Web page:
vanishing up the road,        
taking your body away.
Further still, the slack and toothless
face with which you died,
your aging smiling self at birthday meals,
mother on the beach with child,
that laughing girl with 40s perm.
I see these photos every day
sliding across my computer screen;
in my head your resolution drops,
the pixels spread and blur.

I pass and look into Janus’ other face
impassive but bleak-eyed.
He sees the other parent,
after sixty years, unpaired,
who sometimes weeps for you and
sometimes calls me by your name.
He sees the age that bleached
an anxious heart into compulsions,
bleach another into grandiose assertions,
future triumphs, trips he’ll never make
to see old friends, now dead.
And in the distance Janus sees
my children walking down the hill
for me and feeling just as sad.

New acquaintance  

The streets are silent
in the candid winter morning
exits made in the early hours
entries yet to come with waking.

The morning-after debris,
bottles, carry-out wrappers, cans,
trodden into the muddy grass,
examined carefully by gulls,

An old year jettisoned
into a landfill archaeology.
This blanched empty sky
waiting for our fresh graffiti.

Brenda Read-Brown

Brenda worked for many years as an IT project manager. She gave this up in 2001 to work as a full-time freelance writer. Brenda has won many poetry slams, and has performed in venues all over the United Kingdom, in Copenhagen and Texas.


I couldn’t find my keys,
so I stayed at home;
realised I had no inclination
to go anywhere,
no leanings to do anything.
So I stood straight, in my hallway –
not out, not really in:
a Janus.

I could have stayed there for a hundred years,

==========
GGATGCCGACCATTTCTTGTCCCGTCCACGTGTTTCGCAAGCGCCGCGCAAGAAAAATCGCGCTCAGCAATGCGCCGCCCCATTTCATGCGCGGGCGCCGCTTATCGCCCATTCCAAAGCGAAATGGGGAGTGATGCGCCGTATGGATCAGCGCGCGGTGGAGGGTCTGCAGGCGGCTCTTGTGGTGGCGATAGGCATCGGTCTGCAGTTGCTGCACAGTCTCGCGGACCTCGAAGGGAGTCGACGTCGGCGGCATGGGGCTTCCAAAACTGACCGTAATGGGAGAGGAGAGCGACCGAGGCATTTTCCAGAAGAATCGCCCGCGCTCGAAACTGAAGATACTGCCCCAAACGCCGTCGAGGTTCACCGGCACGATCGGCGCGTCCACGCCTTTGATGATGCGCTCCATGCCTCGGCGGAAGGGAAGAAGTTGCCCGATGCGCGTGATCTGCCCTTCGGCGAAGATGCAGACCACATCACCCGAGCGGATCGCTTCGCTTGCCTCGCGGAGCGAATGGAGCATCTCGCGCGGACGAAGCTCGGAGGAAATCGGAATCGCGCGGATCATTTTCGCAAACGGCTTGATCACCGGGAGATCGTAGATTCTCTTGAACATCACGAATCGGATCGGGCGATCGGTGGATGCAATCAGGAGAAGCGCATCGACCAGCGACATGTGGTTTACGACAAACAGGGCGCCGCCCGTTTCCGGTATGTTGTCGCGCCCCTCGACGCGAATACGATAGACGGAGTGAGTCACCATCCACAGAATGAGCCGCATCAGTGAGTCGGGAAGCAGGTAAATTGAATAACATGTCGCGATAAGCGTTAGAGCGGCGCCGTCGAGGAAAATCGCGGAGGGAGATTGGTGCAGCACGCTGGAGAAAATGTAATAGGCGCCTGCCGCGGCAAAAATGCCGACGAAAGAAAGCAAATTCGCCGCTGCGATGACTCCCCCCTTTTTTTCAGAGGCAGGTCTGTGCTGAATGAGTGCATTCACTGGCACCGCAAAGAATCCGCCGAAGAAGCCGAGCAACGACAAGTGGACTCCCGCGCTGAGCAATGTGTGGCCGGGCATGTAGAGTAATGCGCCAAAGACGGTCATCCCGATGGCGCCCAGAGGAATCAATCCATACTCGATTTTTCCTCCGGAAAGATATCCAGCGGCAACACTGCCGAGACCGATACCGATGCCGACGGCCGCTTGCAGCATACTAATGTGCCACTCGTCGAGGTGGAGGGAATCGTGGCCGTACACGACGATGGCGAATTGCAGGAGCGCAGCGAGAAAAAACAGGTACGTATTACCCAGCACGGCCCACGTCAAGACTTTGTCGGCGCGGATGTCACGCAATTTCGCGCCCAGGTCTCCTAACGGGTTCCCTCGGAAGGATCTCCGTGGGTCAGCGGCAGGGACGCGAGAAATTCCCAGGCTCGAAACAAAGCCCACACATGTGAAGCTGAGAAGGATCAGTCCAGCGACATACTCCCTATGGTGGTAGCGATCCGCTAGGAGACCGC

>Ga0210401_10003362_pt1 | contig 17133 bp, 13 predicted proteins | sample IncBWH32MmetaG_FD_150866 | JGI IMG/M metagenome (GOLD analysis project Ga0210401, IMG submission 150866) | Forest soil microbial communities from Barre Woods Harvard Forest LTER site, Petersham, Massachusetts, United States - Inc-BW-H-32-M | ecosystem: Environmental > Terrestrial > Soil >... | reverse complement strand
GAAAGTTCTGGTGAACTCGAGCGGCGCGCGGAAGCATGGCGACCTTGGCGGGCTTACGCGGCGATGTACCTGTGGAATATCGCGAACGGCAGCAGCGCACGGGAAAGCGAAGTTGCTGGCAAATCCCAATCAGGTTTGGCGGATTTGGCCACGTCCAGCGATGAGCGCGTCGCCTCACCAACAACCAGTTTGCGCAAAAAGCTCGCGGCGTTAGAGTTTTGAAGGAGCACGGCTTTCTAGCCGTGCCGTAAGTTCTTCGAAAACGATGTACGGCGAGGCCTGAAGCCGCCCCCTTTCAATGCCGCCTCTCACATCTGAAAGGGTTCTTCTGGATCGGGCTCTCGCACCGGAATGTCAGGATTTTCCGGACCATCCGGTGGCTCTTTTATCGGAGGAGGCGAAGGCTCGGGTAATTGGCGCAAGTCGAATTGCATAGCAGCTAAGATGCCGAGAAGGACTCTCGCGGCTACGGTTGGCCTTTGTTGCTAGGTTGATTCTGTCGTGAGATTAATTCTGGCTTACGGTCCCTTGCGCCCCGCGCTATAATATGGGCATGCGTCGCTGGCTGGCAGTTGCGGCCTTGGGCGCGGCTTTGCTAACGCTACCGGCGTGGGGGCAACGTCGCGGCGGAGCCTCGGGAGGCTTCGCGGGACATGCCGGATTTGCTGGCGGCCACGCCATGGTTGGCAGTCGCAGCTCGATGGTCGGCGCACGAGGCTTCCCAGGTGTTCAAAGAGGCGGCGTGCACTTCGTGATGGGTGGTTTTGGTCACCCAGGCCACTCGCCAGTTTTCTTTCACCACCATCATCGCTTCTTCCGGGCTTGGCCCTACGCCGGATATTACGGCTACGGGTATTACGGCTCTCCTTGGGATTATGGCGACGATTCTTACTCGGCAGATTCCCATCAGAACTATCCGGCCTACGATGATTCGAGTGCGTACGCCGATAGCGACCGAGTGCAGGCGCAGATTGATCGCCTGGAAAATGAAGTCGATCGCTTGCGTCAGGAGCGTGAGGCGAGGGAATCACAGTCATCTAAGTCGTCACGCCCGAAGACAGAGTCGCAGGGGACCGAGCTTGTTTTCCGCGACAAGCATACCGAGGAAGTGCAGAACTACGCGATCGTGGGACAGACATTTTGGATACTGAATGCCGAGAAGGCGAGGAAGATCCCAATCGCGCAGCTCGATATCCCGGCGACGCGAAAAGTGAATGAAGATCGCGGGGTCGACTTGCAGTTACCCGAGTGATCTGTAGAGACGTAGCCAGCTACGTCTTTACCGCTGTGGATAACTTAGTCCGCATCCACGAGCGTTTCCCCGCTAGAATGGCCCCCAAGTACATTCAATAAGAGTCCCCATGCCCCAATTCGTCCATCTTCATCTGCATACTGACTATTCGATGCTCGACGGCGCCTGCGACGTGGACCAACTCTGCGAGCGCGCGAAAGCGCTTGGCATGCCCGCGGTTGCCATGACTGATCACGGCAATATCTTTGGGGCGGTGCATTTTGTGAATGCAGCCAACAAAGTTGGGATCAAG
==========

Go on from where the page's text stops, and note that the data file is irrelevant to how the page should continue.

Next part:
or at least until my next birthday.
A statue; a monument to myself,
or to indolence or indecision.

Indoors, I wouldn’t catch anything,
but I’d have to drop everything.
I wouldn’t fall over:
no roots sneak across my carpet,
no kerbstones rise.
But I wouldn’t climb anything:
the stairs were as far away
as Everest.

After a month or two
I remembered where my keys were,
or rather, I heard them jingle to me
from the kitchen. My trouble is
I’d bend over backwards
to avoid disappointing anyone.
Action was knocking at my door
and opportunity flitted
past the window.

Each step we take
is inherently unstable,
but when one foot moves
the rest follows.
I walked to the kitchen,
picked up the keys and left.
It wasn’t difficult.

Christine Griffin

After a career in teaching, Christine returned to her first love – writing, particularly poetry and short stories. Christine is widely published including in Acumen, Snakeskin, The Dawntreader, Graffiti Magazine, Poetry Super Highway and Writing Magazine. She has performed her work at the Cheltenham Poetry Festival and the Cheltenham Literature Festival.


Magic is dismantled, packed into boxes,
hauled into lifeless attics.
Elves and reindeer, tired of suburban living,
take flight to their Lapland homes.
Houses shed winking stars,
Santas tumble from rooftops,
a camel deflates with a hiss
on the grey path.